Immigrant Networks and U.S. Bilateral Trade: The Role of Immigrant Income
This paper examines the role of immigrant networks on trade, particularly through the demand effect. First, we examine the effect of immigration on trade when the immigrants consume more of the goods that are abundant in their home country than the natives in a standard Heckscher-Ohlin model and find that the effect of immigration on trade is a priori indeterminate. Our econometric gravity model consists of 63 major trading and immigrant sending countries for the U.S. over 1991-2000. We find that the immigrants' income, mostly through the demand effect, has a significant negative effect on U.S. imports. However, if we include the effect of the immigrant income interacted with the size of the immigrant network, measured by the immigrant stock, we find that the higher the immigrant income the lower is the immigrant network effect for both U.S. exports and imports. This we find in addition to the immigrant stock elasticity of 0.27% for U.S. exports and 0.48% for U.S. imports. Capturing the immigrant assimilation with the level of immigrant income, this paper finds that the immigrant network effect on trade flows is weakened by the increasing level of immigrant assimilation.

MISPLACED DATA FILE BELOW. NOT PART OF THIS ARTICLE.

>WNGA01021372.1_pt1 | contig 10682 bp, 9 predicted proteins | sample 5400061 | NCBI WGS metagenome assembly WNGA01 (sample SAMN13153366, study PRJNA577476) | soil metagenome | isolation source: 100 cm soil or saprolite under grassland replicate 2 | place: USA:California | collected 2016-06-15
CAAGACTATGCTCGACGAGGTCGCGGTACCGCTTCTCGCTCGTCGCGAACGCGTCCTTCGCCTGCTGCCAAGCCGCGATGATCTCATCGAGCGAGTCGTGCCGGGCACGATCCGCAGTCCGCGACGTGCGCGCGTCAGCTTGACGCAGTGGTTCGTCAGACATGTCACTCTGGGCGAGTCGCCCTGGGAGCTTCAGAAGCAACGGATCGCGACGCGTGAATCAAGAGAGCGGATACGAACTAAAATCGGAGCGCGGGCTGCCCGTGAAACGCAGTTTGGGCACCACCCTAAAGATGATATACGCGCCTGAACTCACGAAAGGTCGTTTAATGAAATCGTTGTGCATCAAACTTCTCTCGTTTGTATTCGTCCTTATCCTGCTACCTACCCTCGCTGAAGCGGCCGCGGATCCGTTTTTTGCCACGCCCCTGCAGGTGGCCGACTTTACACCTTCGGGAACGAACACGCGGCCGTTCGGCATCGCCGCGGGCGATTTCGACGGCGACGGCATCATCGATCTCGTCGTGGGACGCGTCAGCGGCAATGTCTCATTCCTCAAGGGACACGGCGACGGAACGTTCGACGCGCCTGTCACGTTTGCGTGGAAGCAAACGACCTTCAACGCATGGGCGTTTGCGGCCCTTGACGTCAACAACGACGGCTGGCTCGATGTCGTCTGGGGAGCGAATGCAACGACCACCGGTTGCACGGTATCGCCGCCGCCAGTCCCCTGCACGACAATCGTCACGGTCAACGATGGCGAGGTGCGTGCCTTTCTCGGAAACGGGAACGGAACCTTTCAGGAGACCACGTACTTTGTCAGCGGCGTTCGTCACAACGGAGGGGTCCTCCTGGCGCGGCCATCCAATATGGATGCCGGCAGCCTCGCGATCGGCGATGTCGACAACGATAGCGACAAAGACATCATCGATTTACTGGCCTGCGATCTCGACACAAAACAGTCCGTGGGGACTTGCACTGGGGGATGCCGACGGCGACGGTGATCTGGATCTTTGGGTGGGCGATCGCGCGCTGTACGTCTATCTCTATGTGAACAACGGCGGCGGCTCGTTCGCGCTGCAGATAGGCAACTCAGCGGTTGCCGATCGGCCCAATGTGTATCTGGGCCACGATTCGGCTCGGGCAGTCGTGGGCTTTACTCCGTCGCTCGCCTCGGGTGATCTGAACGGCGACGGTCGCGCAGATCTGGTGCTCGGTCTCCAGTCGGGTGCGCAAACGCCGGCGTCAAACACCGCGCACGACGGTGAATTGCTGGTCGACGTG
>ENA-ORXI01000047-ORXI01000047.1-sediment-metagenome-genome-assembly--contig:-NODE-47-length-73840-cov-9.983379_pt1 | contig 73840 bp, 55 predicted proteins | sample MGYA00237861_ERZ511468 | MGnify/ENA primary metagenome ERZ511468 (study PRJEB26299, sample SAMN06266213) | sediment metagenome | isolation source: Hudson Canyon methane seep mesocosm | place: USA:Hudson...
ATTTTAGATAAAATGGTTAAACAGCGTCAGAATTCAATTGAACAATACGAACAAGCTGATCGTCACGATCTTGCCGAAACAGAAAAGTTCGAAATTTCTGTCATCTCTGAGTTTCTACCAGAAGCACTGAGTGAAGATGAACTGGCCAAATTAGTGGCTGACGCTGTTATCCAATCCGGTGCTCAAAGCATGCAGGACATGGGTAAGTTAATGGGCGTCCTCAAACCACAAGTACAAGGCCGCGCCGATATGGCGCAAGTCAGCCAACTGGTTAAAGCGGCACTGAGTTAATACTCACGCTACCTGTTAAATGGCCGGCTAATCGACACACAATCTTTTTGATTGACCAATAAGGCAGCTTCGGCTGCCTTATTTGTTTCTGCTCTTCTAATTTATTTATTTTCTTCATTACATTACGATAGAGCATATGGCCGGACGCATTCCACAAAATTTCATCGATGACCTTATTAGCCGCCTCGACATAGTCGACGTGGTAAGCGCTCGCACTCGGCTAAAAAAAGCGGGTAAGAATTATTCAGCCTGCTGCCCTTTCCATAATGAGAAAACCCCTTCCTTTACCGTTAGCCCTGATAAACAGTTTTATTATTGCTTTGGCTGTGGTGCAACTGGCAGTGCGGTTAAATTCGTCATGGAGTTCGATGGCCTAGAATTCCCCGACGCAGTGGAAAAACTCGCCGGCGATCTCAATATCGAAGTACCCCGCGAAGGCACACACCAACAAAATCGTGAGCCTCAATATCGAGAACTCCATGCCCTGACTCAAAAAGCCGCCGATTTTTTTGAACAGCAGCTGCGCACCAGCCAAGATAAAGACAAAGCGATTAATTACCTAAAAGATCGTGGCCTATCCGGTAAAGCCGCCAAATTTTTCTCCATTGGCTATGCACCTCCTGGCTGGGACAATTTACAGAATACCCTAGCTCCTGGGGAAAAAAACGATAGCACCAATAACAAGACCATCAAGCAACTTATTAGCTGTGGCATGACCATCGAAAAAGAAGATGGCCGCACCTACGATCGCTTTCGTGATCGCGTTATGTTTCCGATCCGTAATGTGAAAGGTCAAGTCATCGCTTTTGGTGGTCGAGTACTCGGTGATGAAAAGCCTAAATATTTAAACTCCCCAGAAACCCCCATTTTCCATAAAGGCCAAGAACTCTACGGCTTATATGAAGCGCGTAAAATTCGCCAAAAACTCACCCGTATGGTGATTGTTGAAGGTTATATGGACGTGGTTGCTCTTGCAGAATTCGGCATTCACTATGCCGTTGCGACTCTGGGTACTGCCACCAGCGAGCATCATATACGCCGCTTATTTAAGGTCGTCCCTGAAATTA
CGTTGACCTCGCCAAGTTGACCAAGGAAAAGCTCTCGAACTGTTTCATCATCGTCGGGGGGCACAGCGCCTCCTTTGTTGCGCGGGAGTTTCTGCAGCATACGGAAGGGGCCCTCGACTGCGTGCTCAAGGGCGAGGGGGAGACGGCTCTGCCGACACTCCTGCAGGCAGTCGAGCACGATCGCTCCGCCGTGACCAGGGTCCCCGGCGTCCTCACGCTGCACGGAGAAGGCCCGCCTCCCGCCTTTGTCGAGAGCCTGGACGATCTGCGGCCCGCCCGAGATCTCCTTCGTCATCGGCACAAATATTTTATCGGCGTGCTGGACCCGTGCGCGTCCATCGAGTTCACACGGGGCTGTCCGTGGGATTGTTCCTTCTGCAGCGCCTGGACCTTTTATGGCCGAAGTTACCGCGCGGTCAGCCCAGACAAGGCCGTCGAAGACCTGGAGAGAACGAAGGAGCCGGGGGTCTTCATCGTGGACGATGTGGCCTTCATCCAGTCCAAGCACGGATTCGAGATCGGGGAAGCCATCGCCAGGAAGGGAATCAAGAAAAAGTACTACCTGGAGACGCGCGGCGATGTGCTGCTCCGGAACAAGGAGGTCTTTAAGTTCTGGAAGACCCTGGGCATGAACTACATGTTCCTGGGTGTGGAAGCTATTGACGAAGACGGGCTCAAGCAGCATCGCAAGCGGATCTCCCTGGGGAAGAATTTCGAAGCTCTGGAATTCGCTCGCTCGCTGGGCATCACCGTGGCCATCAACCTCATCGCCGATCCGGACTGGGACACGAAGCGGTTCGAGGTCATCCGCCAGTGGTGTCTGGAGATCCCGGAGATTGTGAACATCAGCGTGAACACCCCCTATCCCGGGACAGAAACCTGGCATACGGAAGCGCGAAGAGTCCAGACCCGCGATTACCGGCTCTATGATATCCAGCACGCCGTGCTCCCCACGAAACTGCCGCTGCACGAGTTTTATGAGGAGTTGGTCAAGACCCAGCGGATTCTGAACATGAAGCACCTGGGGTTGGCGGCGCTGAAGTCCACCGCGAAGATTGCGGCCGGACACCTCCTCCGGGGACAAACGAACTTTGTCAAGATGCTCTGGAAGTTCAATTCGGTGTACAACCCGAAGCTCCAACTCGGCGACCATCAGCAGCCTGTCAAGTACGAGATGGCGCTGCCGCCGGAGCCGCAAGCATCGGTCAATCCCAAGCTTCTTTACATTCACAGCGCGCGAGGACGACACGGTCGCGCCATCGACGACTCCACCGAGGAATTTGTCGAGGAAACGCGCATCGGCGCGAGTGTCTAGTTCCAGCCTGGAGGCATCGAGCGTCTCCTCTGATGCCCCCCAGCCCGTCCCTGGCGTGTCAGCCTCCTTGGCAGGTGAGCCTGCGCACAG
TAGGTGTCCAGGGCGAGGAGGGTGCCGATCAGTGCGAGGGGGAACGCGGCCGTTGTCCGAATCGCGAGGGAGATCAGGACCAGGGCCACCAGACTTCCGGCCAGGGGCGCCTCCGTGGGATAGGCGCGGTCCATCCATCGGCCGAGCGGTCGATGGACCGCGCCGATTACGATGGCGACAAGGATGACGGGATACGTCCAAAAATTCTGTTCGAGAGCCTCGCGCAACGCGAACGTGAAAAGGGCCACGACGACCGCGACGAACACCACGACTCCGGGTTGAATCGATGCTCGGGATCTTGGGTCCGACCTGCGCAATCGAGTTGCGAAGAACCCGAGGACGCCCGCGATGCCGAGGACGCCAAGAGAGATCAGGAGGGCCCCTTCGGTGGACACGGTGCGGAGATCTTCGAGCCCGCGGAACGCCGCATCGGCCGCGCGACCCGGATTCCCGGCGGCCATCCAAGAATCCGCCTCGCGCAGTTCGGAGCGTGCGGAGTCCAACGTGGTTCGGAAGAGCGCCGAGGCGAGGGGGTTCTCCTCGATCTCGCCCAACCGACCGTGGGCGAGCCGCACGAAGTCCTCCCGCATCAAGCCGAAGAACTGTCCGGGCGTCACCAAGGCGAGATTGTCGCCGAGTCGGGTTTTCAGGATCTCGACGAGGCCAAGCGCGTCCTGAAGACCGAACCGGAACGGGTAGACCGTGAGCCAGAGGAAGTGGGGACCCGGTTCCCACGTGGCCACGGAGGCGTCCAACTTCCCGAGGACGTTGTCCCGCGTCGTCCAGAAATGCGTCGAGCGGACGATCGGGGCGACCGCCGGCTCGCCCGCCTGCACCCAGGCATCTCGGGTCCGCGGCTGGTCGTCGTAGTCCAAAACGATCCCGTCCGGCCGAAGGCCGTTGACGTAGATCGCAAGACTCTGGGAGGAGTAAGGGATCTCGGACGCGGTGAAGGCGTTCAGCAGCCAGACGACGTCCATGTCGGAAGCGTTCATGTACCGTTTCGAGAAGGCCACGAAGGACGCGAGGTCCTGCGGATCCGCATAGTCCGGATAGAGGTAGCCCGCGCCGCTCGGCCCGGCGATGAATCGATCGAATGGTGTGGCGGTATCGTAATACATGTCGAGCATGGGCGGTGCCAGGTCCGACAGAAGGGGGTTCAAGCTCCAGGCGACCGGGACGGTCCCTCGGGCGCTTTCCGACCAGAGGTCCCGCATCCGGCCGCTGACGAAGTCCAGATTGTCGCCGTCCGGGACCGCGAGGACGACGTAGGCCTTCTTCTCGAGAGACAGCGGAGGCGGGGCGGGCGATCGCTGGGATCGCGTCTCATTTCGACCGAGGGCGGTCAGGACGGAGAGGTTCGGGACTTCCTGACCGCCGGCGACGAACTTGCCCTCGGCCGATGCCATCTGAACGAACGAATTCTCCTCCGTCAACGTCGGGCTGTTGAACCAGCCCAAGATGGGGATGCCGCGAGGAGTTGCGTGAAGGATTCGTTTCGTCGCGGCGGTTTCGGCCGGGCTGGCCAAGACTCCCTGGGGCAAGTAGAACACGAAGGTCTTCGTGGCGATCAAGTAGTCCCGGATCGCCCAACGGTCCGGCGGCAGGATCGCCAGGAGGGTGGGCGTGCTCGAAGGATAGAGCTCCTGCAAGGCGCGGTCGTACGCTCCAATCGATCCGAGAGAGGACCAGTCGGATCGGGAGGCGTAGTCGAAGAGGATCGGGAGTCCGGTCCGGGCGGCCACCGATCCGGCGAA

|Date of creation:||Oct 2010|
|Date of revision:|
|Publication status:||published in: Gil Epstein and Ira Gang (eds.), Migration and Culture, Frontiers of Economics and Globalization, 8, Emerald Publishing, Bingley, 2010, 357-373|
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References listed on IDEAS
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- Chiswick, Barry R & Miller, Paul M, 1996. "Ethnic Networks and Language Proficiency among Immigrants," Journal of Population Economics, Springer, vol. 9(1), pages 19-35, February.
- Barry R. Chiswick & Paul W. Miller, 1999.
"Immigrant Earnings: Language Skills, Linguistic Concentrations and the Business Cycle,"
University of Chicago - George G. Stigler Center for Study of Economy and State
152, Chicago - Center for Study of Economy and State.
- Paul W. Miller & Barry R. Chiswick, 2002. "Immigrant earnings: Language skills, linguistic concentrations and the business cycle," Journal of Population Economics, Springer, vol. 15(1), pages 31-57.
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